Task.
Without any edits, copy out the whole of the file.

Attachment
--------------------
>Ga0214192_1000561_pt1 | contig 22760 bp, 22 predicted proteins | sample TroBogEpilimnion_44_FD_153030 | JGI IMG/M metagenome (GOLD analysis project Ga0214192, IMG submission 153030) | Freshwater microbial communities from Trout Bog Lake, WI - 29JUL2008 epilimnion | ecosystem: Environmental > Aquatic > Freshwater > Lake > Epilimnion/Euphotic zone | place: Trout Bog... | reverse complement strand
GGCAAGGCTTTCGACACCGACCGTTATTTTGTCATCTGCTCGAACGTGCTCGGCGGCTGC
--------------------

>Ga0214192_1000561_pt1 | contig 22760 bp, 22 predicted proteins | sample TroBogEpilimnion_44_FD_153030 | JGI IMG/M metagenome (GOLD analysis project Ga0214192, IMG submission 153030) | Freshwater microbial communities from Trout Bog Lake, WI - 29JUL2008 epilimnion | ecosystem: Environmental > Aquatic > Freshwater > Lake > Epilimnion/Euphotic zone | place: Trout Bog... | reverse complement strand
GGCAAGGCTTTCGACACCGACCGTTATTTTGTCATCTGCTCGAACGTGCTCGGCGGCTGC